[n]o public employer shall retaliate against a public employee for disclosing a violation of or noncompliance with a law, rule, or regulation to either a supervisor or a government agency, unless the disclosure was made with knowledge that the disclosure was false or with reckless disregard for its truth or falsity.

OCGA § 45-1-4 (d) (2). "Public employee" is defined as

any person who is employed by the executive, judicial, or legislative branch of the state or by any other department, board, bureau, commission, authority, or other agency of the state. This term also includes all employees, officials, and administrators of any agency covered by the rules of the State Personnel Board and any local or regional governmental entity that receives any funds from the State of Georgia or any state agency.

OCGA § 45-1-4 (a) (3). (Emphasis supplied.)

         In moving for summary judgment, the Commission asserted that even though the WBA waives sovereign immunity, see Colon v. Fulton County, 294 Ga. 93, 95 (1) (751 S.E.2d 307) (2013) ("OCGA § 45-1-4 sets forth a specific waiver of the County's sovereign immunity and the extent of such waiver"), it must be narrowly construed, and under such construction, Murray-Obertein is not a "public employee" as defined by the statute. On appeal, Murray-Obertein contends that the trial court's interpretation of the GWA was overly restrictive. According to Murray-Obertein, the GWA does not require that a person who was formerly a public employee at the time of the protected activity remain employed at the time of the retaliation. Moreover, she asserts, permitting public employers to engage in post-employment retaliation, "defeats the remedial nature of the statute and denies a whistleblower redress." Murray-Obertein argues that this Court should look to the United States Supreme Court's decision in Robinson v. Shell Oil Co., 519 U.S. 337 (117 S.Ct. 843, 136 L.Ed.2d 808) (1997), in which the Court held that retaliation claims under Title VII of the Civil Rights Act of 1964, 42 U.S.C. § 2000e et seq. ("Title VII"), applied to former employees.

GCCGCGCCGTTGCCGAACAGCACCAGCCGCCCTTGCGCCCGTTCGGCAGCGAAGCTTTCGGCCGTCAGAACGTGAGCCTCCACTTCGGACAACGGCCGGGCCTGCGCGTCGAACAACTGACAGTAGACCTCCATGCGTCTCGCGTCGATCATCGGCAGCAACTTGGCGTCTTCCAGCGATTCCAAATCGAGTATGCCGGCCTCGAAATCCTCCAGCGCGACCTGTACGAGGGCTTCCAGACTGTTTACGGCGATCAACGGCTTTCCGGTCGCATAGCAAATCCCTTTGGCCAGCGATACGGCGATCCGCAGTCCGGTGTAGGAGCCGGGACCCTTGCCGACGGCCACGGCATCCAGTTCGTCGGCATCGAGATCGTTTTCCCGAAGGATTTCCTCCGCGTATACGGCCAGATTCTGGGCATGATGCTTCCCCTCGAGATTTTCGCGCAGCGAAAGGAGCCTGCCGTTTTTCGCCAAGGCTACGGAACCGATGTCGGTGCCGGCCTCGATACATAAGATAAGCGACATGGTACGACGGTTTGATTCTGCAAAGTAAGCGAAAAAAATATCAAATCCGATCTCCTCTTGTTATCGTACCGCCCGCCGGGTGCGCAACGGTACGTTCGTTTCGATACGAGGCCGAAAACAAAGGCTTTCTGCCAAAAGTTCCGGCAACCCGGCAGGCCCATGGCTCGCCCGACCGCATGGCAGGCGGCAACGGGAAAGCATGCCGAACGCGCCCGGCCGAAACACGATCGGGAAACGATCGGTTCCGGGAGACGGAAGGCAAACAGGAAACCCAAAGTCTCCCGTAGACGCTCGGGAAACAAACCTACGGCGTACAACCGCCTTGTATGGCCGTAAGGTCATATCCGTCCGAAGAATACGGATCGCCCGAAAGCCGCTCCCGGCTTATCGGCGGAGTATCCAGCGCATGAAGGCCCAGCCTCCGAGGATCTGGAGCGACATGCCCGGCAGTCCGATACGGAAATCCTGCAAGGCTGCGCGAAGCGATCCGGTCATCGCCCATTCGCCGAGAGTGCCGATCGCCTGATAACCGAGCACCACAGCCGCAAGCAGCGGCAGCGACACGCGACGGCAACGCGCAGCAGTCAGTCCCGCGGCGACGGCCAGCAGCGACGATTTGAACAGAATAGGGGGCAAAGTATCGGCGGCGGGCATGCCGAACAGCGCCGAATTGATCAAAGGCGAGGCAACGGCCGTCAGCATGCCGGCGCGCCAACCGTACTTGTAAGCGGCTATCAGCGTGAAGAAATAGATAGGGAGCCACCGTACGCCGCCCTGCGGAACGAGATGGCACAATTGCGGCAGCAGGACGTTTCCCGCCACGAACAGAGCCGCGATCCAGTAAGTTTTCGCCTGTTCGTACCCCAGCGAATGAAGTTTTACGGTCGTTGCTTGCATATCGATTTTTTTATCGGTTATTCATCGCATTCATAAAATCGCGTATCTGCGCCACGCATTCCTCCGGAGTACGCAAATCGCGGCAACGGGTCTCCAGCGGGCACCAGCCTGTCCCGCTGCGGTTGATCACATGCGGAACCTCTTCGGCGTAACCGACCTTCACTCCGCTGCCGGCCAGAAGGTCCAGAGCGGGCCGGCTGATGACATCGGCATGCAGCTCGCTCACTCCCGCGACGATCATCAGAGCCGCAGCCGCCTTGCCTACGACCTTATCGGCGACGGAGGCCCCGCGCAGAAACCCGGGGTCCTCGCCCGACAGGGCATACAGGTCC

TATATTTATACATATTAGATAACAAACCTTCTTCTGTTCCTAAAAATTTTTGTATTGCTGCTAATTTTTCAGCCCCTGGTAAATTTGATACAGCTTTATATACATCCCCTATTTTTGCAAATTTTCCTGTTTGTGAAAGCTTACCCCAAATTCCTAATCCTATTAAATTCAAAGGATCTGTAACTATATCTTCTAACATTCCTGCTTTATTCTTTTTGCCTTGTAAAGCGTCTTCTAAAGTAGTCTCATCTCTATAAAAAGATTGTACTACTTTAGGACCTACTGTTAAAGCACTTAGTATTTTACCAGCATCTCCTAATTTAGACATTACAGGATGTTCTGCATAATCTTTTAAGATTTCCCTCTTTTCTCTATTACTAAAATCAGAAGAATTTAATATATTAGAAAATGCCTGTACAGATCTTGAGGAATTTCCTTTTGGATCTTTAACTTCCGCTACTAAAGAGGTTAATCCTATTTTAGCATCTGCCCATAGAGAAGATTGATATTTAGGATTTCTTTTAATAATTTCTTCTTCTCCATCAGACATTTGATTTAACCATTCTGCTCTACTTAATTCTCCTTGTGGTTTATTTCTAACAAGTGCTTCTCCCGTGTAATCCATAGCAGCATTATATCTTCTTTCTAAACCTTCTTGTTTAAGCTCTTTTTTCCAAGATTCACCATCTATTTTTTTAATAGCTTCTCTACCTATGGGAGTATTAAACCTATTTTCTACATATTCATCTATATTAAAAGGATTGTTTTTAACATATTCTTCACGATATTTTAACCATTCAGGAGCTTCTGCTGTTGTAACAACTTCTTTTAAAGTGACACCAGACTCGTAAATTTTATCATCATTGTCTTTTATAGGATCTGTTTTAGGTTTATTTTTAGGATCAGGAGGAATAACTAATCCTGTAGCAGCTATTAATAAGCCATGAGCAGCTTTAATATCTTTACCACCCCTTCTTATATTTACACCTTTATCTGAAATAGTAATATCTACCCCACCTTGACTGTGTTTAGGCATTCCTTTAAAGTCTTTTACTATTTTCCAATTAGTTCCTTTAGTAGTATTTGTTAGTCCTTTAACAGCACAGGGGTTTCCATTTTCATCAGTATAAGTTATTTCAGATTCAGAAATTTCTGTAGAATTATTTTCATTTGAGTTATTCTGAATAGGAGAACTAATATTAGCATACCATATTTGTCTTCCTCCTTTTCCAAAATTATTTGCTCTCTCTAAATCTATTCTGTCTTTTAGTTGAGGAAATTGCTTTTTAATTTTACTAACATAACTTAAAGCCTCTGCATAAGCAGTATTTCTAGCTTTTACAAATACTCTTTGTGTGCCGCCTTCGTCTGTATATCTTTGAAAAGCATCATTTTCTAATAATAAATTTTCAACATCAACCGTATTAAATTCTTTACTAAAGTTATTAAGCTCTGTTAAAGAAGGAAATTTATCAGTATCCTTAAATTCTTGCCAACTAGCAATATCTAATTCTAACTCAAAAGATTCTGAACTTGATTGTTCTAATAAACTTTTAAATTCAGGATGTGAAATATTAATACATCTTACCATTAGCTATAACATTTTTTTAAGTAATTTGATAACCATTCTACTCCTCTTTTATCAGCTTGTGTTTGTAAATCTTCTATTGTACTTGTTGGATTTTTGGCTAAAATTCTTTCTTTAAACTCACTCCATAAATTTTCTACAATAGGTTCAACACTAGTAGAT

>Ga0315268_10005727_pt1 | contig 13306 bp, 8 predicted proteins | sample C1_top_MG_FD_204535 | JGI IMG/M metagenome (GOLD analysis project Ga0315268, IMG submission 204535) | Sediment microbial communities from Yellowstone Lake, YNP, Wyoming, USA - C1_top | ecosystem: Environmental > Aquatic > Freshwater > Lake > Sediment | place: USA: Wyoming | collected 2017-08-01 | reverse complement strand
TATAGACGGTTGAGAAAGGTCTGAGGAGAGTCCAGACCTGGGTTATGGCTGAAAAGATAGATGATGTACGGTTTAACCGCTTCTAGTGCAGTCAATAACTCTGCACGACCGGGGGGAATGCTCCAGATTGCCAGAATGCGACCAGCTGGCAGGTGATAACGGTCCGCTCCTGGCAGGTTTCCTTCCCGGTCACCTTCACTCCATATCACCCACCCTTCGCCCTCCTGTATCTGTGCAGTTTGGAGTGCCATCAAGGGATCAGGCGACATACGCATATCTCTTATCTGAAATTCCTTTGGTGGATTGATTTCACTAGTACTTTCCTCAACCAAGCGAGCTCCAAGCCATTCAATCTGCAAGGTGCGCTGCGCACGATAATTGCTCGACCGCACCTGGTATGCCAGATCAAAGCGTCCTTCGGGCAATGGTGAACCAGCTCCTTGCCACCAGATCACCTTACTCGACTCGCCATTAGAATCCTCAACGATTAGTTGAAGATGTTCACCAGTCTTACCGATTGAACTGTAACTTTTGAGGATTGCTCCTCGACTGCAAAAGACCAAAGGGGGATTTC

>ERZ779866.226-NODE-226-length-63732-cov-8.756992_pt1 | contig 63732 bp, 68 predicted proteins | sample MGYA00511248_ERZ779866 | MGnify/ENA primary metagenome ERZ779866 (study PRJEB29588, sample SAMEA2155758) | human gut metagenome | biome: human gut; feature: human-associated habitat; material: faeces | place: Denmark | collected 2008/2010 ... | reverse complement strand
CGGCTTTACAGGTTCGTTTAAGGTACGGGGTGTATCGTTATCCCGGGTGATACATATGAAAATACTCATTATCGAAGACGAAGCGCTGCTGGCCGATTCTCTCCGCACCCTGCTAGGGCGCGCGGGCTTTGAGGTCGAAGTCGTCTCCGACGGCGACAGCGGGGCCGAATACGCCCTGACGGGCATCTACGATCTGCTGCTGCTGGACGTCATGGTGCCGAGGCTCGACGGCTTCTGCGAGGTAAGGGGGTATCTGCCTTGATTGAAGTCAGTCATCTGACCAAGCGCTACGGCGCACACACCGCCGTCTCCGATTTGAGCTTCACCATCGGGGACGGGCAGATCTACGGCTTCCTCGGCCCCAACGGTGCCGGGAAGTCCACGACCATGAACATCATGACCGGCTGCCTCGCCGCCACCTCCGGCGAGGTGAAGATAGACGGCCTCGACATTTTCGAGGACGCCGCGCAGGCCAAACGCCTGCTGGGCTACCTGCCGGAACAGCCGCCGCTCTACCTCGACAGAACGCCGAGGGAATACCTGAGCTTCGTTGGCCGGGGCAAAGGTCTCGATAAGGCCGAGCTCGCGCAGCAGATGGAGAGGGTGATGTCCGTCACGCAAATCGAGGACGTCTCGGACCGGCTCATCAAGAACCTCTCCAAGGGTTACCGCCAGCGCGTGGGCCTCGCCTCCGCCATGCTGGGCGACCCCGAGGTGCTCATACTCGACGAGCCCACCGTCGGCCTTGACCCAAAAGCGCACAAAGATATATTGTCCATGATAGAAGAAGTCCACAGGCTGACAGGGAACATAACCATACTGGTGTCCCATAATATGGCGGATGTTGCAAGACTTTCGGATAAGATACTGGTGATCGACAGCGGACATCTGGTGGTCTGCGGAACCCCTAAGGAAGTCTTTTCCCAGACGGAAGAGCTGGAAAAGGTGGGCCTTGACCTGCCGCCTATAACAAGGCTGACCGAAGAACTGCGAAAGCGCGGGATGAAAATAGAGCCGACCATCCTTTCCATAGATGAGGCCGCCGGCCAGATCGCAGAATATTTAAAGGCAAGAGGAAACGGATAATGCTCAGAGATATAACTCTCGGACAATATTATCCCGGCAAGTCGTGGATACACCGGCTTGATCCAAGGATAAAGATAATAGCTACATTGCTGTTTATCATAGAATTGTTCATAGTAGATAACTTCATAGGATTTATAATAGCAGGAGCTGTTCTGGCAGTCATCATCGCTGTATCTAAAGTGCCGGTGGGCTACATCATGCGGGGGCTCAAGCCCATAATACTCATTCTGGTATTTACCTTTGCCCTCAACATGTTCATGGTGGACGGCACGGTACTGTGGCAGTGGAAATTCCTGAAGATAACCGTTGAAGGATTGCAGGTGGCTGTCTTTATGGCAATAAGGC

In Robinson, an former employee filed suit under § 704 (a) of Title VII, which makes it unlawful "for an employer to discriminate against any of his employees or applicants for employment" who have availed themselves of Title VII's protections. Id. at 339-340. After, "first . . . interpreting [the] statute . . . to determine whether the language at issue has a plain and unambiguous meaning, " the Supreme Court found the term "employee" ambiguous within the context of § 704 (a), because, among other things, and of significance in this case, "there is no temporal qualifier in [the statute] such as would make plain that § 704(a) protects only persons still employed at the time of the retaliation." Id. at 340-341 (II). "Employee" under Title VII is defined as "an individual employed by an employer." 42 USCS 2000e(f)). Compare Walters v. Metropolitan Ed. Enterprises, Inc., 519 U.S. 202, 207-208 (117 S.Ct.. 660, 136 L.Ed.2d 644) (1997) (the term "employees" in ยง 701(b), 42 USCS ...